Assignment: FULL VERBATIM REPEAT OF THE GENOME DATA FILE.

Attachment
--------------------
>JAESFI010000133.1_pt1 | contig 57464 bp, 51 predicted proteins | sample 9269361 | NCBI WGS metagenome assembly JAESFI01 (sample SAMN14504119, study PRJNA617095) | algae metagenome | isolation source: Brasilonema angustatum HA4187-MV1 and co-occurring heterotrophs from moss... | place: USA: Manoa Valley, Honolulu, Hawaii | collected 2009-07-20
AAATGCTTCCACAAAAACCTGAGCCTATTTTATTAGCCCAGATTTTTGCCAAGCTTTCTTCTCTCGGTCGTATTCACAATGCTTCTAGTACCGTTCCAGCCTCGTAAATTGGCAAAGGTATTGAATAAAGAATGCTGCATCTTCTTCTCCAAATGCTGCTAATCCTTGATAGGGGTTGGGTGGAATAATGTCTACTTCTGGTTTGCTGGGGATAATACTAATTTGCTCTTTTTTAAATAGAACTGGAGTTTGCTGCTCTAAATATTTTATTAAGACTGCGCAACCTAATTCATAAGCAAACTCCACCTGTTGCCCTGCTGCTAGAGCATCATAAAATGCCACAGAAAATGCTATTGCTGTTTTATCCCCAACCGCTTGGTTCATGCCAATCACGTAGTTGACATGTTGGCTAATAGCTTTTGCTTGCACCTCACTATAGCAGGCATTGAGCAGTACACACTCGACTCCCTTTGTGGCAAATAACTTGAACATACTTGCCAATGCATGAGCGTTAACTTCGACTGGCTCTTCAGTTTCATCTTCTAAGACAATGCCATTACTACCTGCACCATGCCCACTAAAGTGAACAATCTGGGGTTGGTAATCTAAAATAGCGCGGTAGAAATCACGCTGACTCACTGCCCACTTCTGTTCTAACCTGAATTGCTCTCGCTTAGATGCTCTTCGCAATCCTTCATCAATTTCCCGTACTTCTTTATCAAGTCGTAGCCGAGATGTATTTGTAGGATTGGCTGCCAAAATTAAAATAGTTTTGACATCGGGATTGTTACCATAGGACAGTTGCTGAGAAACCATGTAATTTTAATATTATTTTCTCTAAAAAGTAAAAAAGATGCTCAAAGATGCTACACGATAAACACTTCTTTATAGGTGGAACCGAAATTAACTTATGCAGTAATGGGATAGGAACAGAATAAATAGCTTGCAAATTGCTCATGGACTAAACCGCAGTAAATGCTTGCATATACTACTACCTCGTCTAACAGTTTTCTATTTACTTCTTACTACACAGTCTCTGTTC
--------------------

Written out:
>JAESFI010000133.1_pt1 | contig 57464 bp, 51 predicted proteins | sample 9269361 | NCBI WGS metagenome assembly JAESFI01 (sample SAMN14504119, study PRJNA617095) | algae metagenome | isolation source: Brasilonema angustatum HA4187-MV1 and co-occurring heterotrophs from moss... | place: USA: Manoa Valley, Honolulu, Hawaii | collected 2009-07-20
AAATGCTTCCACAAAAACCTGAGCCTATTTTATTAGCCCAGATTTTTGCCAAGCTTTCTTCTCTCGGTCGTATTCACAATGCTTCTAGTACCGTTCCAGCCTCGTAAATTGGCAAAGGTATTGAATAAAGAATGCTGCATCTTCTTCTCCAAATGCTGCTAATCCTTGATAGGGGTTGGGTGGAATAATGTCTACTTCTGGTTTGCTGGGGATAATACTAATTTGCTCTTTTTTAAATAGAACTGGAGTTTGCTGCTCTAAATATTTTATTAAGACTGCGCAACCTAATTCATAAGCAAACTCCACCTGTTGCCCTGCTGCTAGAGCATCATAAAATGCCACAGAAAATGCTATTGCTGTTTTATCCCCAACCGCTTGGTTCATGCCAATCACGTAGTTGACATGTTGGCTAATAGCTTTTGCTTGCACCTCACTATAGCAGGCATTGAGCAGTACACACTCGACTCCCTTTGTGGCAAATAACTTGAACATACTTGCCAATGCATGAGCGTTAACTTCGACTGGCTCTTCAGTTTCATCTTCTAAGACAATGCCATTACTACCTGCACCATGCCCACTAAAGTGAACAATCTGGGGTTGGTAATCTAAAATAGCGCGGTAGAAATCACGCTGACTCACTGCCCACTTCTGTTCTAACCTGAATTGCTCTCGCTTAGATGCTCTTCGCAATCCTTCATCAATTTCCCGTACTTCTTTATCAAGTCGTAGCCGAGATGTATTTGTAGGATTGGCTGCCAAAATTAAAATAGTTTTGACATCGGGATTGTTACCATAGGACAGTTGCTGAGAAACCATGTAATTTTAATATTATTTTCTCTAAAAAGTAAAAAAGATGCTCAAAGATGCTACACGATAAACACTTCTTTATAGGTGGAACCGAAATTAACTTATGCAGTAATGGGATAGGAACAGAATAAATAGCTTGCAAATTGCTCATGGACTAAACCGCAGTAAATGCTTGCATATACTACTACCTCGTCTAACAGTTTTCTATTTACTTCTTACTACACAGTCTCTGTTC